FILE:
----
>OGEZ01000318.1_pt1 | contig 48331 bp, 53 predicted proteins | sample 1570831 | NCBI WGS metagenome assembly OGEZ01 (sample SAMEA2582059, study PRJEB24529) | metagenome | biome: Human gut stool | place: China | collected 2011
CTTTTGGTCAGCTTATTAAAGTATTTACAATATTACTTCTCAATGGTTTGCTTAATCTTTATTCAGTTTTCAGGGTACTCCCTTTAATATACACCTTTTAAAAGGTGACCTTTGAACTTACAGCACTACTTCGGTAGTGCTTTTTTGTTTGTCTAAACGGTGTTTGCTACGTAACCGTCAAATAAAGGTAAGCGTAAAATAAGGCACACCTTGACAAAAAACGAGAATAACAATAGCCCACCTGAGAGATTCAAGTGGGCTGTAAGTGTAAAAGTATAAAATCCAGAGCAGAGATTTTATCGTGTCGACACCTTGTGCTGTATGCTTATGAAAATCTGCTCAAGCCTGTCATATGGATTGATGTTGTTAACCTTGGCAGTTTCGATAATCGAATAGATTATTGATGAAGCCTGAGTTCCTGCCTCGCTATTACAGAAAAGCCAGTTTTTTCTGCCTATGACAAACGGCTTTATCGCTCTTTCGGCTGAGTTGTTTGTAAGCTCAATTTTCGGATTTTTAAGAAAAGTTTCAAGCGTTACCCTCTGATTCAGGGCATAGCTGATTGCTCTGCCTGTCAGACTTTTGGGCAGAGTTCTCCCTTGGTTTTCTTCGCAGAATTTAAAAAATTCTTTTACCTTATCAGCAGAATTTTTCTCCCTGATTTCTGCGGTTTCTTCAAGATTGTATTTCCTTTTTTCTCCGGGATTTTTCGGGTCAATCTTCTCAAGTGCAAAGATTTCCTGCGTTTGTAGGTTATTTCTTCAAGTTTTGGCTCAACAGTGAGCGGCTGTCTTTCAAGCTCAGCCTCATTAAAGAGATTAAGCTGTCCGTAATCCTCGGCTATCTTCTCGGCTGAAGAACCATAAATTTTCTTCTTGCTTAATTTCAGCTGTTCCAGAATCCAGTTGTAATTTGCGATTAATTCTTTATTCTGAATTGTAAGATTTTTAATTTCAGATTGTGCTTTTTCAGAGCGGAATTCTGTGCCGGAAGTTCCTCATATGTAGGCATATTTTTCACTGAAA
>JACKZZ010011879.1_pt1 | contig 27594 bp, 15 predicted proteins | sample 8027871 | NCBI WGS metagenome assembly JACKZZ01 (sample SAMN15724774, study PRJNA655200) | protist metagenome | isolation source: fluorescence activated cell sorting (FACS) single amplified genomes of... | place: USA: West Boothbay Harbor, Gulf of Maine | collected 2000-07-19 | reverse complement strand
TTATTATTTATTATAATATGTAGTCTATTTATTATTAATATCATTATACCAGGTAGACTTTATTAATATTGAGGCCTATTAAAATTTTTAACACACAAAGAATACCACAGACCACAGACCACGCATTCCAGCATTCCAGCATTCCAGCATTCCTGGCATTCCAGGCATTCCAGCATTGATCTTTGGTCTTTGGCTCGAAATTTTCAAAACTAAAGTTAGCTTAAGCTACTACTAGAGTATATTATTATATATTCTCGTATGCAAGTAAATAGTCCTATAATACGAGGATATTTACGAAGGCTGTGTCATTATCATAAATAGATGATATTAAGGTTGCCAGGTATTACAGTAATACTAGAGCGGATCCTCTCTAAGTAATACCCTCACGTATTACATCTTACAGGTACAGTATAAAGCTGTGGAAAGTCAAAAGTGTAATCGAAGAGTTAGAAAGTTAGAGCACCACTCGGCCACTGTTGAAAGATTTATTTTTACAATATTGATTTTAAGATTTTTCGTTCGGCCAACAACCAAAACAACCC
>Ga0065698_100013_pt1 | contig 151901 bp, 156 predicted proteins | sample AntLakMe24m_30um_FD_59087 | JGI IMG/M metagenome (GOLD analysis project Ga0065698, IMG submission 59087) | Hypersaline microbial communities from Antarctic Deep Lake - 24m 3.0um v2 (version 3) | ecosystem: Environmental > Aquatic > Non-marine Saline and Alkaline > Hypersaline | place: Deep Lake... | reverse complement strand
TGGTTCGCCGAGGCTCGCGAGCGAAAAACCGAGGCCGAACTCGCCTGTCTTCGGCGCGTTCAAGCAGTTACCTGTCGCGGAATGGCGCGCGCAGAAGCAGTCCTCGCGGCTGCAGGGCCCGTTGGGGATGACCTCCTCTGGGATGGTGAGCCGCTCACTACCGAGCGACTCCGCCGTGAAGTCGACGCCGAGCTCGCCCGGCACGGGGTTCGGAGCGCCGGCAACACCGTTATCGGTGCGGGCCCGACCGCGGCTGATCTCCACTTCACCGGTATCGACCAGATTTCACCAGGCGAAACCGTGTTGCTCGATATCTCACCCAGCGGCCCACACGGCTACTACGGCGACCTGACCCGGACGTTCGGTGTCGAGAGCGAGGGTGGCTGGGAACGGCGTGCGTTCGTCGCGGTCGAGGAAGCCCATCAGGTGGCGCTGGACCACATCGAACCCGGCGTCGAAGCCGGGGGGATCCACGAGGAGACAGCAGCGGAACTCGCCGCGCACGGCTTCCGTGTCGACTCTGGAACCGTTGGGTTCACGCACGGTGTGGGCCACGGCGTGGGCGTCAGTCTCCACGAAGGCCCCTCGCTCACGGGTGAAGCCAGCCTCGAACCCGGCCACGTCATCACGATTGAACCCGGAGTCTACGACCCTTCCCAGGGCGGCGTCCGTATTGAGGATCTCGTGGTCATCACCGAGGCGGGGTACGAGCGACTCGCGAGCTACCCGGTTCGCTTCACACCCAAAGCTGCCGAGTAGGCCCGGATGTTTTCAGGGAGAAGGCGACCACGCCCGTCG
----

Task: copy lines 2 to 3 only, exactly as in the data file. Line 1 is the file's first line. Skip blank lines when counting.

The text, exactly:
CTTTTGGTCAGCTTATTAAAGTATTTACAATATTACTTCTCAATGGTTTGCTTAATCTTTATTCAGTTTTCAGGGTACTCCCTTTAATATACACCTTTTAAAAGGTGACCTTTGAACTTACAGCACTACTTCGGTAGTGCTTTTTTGTTTGTCTAAACGGTGTTTGCTACGTAACCGTCAAATAAAGGTAAGCGTAAAATAAGGCACACCTTGACAAAAAACGAGAATAACAATAGCCCACCTGAGAGATTCAAGTGGGCTGTAAGTGTAAAAGTATAAAATCCAGAGCAGAGATTTTATCGTGTCGACACCTTGTGCTGTATGCTTATGAAAATCTGCTCAAGCCTGTCATATGGATTGATGTTGTTAACCTTGGCAGTTTCGATAATCGAATAGATTATTGATGAAGCCTGAGTTCCTGCCTCGCTATTACAGAAAAGCCAGTTTTTTCTGCCTATGACAAACGGCTTTATCGCTCTTTCGGCTGAGTTGTTTGTAAGCTCAATTTTCGGATTTTTAAGAAAAGTTTCAAGCGTTACCCTCTGATTCAGGGCATAGCTGATTGCTCTGCCTGTCAGACTTTTGGGCAGAGTTCTCCCTTGGTTTTCTTCGCAGAATTTAAAAAATTCTTTTACCTTATCAGCAGAATTTTTCTCCCTGATTTCTGCGGTTTCTTCAAGATTGTATTTCCTTTTTTCTCCGGGATTTTTCGGGTCAATCTTCTCAAGTGCAAAGATTTCCTGCGTTTGTAGGTTATTTCTTCAAGTTTTGGCTCAACAGTGAGCGGCTGTCTTTCAAGCTCAGCCTCATTAAAGAGATTAAGCTGTCCGTAATCCTCGGCTATCTTCTCGGCTGAAGAACCATAAATTTTCTTCTTGCTTAATTTCAGCTGTTCCAGAATCCAGTTGTAATTTGCGATTAATTCTTTATTCTGAATTGTAAGATTTTTAATTTCAGATTGTGCTTTTTCAGAGCGGAATTCTGTGCCGGAAGTTCCTCATATGTAGGCATATTTTTCACTGAAA
>JACKZZ010011879.1_pt1 | contig 27594 bp, 15 predicted proteins | sample 8027871 | NCBI WGS metagenome assembly JACKZZ01 (sample SAMN15724774, study PRJNA655200) | protist metagenome | isolation source: fluorescence activated cell sorting (FACS) single amplified genomes of... | place: USA: West Boothbay Harbor, Gulf of Maine | collected 2000-07-19 | reverse complement strand